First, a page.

When I was in my twenties I had a difficult break-up with a serious boyfriend and I lost loads of weight, yet even at my absolute skinniest, with my hip bones jutting out, I didn’t have a thigh gap.
Young girls growing up now are being bombarded with online challenges to have skinnier thighs, narrower waists and worse.
When I was a teen and young adult the term “thigh gap” didn’t even exist. And I’m so thankful for this.
Growing up I was a UK size 10-12 (US size 6-8 / European size 38-40) and without social media I had my own issues dealing with this – as do most girls growing up – because your shape and size changes, and it takes a while to adapt to that.
With the rise of posed, Photoshopped selfies it’s scary the images that young women are being exposed to today.
As an early 1990s teen it was hard enough dealing with body changes and self image without camera phones and social media. But now our girls have to be so sure of themselves to get through the battlefield of thigh gap challenges, A4 waist challenges and other such craziness!
So I want to stand up and say:
Stop the thigh gap shame!
A thigh gap is as much a part of certain women’s bodies as straight hair, a crooked nose, long legs or big feet. You’ve either got it or you haven’t.
We have our own make-up that means we can modify things to a certain extent, through diet and exercise, but beyond that only the extreme of surgery will make a difference.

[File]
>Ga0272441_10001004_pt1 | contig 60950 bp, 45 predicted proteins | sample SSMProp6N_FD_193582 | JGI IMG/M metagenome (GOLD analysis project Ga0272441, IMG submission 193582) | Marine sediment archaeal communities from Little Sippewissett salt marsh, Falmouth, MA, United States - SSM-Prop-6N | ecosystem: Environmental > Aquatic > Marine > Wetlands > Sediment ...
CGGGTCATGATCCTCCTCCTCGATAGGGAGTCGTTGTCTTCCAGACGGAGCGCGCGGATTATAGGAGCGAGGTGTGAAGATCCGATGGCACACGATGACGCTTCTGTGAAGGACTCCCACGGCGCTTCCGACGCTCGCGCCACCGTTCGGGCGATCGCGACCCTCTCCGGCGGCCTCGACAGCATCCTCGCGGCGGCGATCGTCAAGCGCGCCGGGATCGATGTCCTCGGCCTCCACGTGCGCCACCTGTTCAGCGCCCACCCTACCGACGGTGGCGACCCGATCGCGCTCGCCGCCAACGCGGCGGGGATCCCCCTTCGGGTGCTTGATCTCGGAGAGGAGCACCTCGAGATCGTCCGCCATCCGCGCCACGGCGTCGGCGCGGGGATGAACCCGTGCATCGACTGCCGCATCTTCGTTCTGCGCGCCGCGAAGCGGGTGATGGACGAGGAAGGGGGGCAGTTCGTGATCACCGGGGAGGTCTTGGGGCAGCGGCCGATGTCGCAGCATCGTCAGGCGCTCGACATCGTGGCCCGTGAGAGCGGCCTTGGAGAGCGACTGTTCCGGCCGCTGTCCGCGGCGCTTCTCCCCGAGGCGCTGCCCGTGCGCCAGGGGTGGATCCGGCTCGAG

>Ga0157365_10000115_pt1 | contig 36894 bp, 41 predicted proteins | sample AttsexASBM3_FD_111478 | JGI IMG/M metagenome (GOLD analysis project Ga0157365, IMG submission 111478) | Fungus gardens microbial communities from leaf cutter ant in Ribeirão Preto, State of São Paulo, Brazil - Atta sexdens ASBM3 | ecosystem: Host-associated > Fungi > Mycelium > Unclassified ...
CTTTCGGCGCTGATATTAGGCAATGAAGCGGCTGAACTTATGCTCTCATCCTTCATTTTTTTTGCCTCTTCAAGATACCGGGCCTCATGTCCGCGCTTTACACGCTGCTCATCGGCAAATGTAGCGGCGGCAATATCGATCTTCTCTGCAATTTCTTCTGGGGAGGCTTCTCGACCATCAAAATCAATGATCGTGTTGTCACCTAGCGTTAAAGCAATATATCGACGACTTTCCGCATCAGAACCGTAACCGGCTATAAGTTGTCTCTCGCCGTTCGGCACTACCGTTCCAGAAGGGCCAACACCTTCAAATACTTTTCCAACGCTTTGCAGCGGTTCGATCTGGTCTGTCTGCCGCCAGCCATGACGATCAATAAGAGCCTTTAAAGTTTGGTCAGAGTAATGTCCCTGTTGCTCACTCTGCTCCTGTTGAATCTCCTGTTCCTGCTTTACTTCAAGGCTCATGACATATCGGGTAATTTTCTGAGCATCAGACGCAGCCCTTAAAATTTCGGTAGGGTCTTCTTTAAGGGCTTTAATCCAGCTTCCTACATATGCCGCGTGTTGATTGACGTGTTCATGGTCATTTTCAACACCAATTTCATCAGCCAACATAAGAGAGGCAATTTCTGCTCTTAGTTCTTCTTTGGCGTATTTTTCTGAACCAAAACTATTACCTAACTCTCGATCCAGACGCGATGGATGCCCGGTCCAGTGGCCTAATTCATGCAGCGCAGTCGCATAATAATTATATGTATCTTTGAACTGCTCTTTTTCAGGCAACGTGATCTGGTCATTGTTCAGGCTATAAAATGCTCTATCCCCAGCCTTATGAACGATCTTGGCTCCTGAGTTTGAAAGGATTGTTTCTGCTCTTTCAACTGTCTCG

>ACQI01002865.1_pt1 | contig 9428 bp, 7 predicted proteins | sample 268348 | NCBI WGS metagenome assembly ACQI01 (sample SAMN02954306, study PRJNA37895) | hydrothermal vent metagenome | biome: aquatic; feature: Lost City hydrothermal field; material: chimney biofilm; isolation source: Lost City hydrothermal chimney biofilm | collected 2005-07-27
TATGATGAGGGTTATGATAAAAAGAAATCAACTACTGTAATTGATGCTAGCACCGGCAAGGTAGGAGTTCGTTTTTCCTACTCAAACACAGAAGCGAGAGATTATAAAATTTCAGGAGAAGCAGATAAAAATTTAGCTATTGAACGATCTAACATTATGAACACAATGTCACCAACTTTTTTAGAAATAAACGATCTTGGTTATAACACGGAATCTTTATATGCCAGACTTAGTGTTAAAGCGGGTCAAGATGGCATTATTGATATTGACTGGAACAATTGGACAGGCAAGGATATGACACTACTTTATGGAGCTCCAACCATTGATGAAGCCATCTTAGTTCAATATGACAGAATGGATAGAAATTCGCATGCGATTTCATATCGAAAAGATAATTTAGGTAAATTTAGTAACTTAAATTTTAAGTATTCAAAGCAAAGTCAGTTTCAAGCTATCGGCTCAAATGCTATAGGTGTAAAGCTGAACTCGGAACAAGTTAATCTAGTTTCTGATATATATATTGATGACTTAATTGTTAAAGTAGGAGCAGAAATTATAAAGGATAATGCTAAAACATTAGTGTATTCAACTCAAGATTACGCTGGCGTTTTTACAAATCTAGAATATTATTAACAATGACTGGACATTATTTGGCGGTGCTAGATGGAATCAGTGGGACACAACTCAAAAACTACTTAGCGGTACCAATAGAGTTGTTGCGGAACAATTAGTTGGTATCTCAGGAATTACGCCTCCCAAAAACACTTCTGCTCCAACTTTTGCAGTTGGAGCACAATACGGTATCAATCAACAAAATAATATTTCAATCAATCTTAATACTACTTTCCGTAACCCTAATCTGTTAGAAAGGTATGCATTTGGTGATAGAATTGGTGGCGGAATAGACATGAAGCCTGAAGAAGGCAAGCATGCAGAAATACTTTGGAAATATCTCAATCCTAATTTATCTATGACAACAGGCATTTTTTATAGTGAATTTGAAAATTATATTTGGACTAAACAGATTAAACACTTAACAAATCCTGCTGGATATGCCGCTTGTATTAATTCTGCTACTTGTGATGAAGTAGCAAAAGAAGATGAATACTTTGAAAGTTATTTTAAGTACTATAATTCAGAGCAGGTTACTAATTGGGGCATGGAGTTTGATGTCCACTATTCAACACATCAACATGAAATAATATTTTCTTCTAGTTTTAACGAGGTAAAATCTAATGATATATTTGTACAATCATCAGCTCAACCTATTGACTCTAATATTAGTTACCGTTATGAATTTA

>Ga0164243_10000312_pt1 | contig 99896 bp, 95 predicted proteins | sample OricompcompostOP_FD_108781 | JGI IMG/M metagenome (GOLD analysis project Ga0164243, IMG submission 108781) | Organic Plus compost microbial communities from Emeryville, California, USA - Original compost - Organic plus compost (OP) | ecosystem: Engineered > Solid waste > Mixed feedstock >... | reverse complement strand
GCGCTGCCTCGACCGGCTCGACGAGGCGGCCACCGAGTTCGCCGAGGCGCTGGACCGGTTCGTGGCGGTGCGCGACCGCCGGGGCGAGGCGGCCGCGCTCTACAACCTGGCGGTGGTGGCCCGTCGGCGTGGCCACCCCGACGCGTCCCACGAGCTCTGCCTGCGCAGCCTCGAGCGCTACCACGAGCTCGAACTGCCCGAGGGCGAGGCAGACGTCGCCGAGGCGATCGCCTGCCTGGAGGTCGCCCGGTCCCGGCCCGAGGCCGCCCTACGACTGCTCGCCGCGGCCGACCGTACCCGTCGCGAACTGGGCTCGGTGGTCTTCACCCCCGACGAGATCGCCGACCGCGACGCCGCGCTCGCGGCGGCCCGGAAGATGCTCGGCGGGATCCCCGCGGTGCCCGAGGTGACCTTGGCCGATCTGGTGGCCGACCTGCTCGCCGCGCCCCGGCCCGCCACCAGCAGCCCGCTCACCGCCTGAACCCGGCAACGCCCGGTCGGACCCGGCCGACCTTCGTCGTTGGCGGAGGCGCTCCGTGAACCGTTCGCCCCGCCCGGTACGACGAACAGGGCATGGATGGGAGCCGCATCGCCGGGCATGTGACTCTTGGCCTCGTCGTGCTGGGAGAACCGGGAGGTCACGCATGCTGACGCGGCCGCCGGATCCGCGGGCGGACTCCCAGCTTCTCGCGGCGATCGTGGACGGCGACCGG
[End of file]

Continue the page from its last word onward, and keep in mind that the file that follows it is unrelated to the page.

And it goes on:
I was created with big boobs, a big bum, “womanly” hips, and thighs that touch. Always. And I’ve discovered over the years that no amount of diet or fitness regime will reduce the boobs, bum or hips much. And nothing gives me a thigh gap.
I’m 42 now and I’m finally totally comfortable in my body and my skin. I understand that I can work with what I’ve got, to make it a bit better, but that’s it.
I’m never going to be Kate Moss. And that’s fine, as I don’t want to be.
Because you know what? Those thighs that spread and touch each other as I sit down? They make a great cushion for kids who want to have a cuddle. And that means the world to me 🙂
But I didn’t feel this way overnight.
It’s age and years of experience that got me here.
And for my girls growing up now, there is a minefield of skinny culture to fight through, of crazy online challenges, of phrases like “thigh gap” being bandied around, like it’s something everyone should have.
It makes me sick. And sad. And worried.
So I want to use my voice, my platform to tell women and girls, of all ages, the world over:
If you haven’t got a thigh gap then come and join my gang!
There is nothing wrong with it and you look FABULOUS.
To show you just how much a thigh gap doesn’t matter, here’s me sporting mine on the beach just a few days ago.
Love your non-existent thigh gap
Love every part of you – thighs that touch included. They are you and what makes you YOU.
In certain societies, in certain cultures, in certain periods of history the lack of a thigh gap is / was something positive. Think of Rubens’ paintings!!
The whole thigh gap thing is just our current society telling us how to look.
And I say “screw that!”
This is how I look. And I love it. It’s been a long journey to loving it, but this is me, and if I don’t love all those bits of me, how can I expect anyone else to love me?
Now go and look at yourself in the mirror, embrace the bits that society says aren’t “right”, and feel free to share your own thigh-touching bikini photos with the hashtag #whatthighgap
If you want any help with how you look or feel about yourself, body image, self-worth and more, then do check out my Life Reboot Camp, as we work on self-image issues in Module 1 (All about YOU).
Big love to you and your gorgeous self!
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